Executive Briefings

Big Data Is Just 'Big Noise' to 96 Percent of Mid-sized Manufacturers

A recent survey shows a clear disconnect between large manufacturing companies and mid-sized ones when it comes to so-called Big Data, with 96.3 percent of the latter finding the phenomenon to be either difficult to understand or only somewhat understandable.

In fact, the predecessor concept of “data analytics,” which was introduced in the mid-1990s as technology to compare/analyze smaller data sets without the component of social media, is also not well understood by mid-sized manufacturing organizations: only 7.4 percent found it “very easy to understand.”

The study of 100 mid-sized manufacturers and distributors was conducted by ERP system provider Syspro.

Despite what some described as more “noise” than “news” in the wider market on big data capabilities, nearly 30 percent of these smaller U.S. organizations said they plan to “step up” use of their more targeted Syspro analytics capabilities in 2015. The primary drivers they say are:

• Better production operational processes (64.2%)

• More sales opportunities (19.8%)

• Better material costs (13.6%)

• Better hiring/talent management processes (2.4%)

In the emerging technology front, an indication of rising interest in social data streams (likely tied to the increased use of mobile devices in the manufacturing/distribution community) is seen with this statistic: some 44.4 percent of respondents say “accessing new social streams of data” is moderately to very important to their company’s success. The implication here, when coupled with the analytic drivers stated above, is that mid-market technology buyers are interested in new sources of data when they can be easily understood and tied to specific business goals.

The survey traditionally asks this segment of U.S. manufacturers and distributors “how strong do you feel the U.S. economy is as it impacts your business.” In this cycle, 50.6 percent said they are wary of the political landscape/regulatory actions that could either propel or challenge them. More than a quarter of the respondents (25.9%) said they believed the U.S. economy is: “Not good/strong; I see a lot of challenges ahead for U.S. manufacturers versus feeling that things are improving.”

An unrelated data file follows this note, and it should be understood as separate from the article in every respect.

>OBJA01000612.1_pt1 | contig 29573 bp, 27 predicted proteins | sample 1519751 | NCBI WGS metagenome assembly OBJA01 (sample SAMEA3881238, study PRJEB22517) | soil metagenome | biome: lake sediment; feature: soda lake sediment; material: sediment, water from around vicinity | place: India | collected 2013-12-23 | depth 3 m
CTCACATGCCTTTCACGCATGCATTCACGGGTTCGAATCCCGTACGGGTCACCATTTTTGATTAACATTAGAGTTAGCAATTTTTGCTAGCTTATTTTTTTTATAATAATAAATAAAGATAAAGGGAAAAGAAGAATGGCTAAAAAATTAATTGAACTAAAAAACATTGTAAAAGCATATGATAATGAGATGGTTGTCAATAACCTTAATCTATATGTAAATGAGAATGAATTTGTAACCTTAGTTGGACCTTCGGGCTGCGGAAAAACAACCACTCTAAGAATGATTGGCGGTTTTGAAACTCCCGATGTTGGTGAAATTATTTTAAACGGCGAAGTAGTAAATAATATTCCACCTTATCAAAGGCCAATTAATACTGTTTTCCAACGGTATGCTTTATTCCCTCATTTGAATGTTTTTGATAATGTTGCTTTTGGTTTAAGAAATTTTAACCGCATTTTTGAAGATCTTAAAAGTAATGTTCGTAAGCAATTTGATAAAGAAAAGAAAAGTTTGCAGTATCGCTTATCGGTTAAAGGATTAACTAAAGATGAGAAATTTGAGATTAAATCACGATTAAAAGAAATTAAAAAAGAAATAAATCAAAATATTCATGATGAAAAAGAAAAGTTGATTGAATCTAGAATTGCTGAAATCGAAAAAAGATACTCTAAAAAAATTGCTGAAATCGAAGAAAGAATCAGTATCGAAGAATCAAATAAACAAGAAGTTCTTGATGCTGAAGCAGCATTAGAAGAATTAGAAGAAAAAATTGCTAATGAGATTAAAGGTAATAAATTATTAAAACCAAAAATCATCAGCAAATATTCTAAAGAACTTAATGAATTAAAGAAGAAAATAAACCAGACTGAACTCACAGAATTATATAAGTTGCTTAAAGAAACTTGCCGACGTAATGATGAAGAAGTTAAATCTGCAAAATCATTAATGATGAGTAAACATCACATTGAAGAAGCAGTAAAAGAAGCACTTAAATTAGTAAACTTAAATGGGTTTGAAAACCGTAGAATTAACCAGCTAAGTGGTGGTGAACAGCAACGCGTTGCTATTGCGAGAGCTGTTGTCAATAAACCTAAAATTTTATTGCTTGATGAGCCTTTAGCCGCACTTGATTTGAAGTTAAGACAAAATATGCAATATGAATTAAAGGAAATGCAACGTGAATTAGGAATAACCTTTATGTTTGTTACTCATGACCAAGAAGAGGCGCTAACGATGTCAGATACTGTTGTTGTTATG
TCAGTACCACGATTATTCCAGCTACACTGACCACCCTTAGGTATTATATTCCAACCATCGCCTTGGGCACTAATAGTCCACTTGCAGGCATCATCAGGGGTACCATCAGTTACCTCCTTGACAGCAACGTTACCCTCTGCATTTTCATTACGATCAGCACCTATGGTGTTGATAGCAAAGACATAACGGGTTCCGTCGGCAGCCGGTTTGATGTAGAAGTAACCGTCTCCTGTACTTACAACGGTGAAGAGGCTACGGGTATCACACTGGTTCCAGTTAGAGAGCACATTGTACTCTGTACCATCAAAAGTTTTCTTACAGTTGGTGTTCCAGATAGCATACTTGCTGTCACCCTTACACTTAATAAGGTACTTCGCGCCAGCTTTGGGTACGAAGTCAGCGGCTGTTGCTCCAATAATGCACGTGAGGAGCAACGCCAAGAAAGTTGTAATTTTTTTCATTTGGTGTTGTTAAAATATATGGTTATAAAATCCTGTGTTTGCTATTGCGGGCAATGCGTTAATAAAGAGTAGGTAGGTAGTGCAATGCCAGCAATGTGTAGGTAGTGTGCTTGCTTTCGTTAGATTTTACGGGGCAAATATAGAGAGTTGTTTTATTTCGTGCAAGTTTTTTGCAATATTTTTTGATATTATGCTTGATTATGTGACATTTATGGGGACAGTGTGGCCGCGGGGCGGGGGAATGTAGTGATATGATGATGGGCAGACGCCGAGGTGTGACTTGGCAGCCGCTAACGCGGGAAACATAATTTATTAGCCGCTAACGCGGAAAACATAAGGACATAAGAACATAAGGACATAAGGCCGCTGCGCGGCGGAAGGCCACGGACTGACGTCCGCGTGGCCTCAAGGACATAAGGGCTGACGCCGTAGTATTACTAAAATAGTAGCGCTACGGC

Source: Syspro

In fact, the predecessor concept of “data analytics,” which was introduced in the mid-1990s as technology to compare/analyze smaller data sets without the component of social media, is also not well understood by mid-sized manufacturing organizations: only 7.4 percent found it “very easy to understand.”

The study of 100 mid-sized manufacturers and distributors was conducted by ERP system provider Syspro.

Despite what some described as more “noise” than “news” in the wider market on big data capabilities, nearly 30 percent of these smaller U.S. organizations said they plan to “step up” use of their more targeted Syspro analytics capabilities in 2015. The primary drivers they say are:

• Better production operational processes (64.2%)

• More sales opportunities (19.8%)

• Better material costs (13.6%)

• Better hiring/talent management processes (2.4%)

In the emerging technology front, an indication of rising interest in social data streams (likely tied to the increased use of mobile devices in the manufacturing/distribution community) is seen with this statistic: some 44.4 percent of respondents say “accessing new social streams of data” is moderately to very important to their company’s success. The implication here, when coupled with the analytic drivers stated above, is that mid-market technology buyers are interested in new sources of data when they can be easily understood and tied to specific business goals.

The survey traditionally asks this segment of U.S. manufacturers and distributors “how strong do you feel the U.S. economy is as it impacts your business.” In this cycle, 50.6 percent said they are wary of the political landscape/regulatory actions that could either propel or challenge them. More than a quarter of the respondents (25.9%) said they believed the U.S. economy is: “Not good/strong; I see a lot of challenges ahead for U.S. manufacturers versus feeling that things are improving.”

Source: Syspro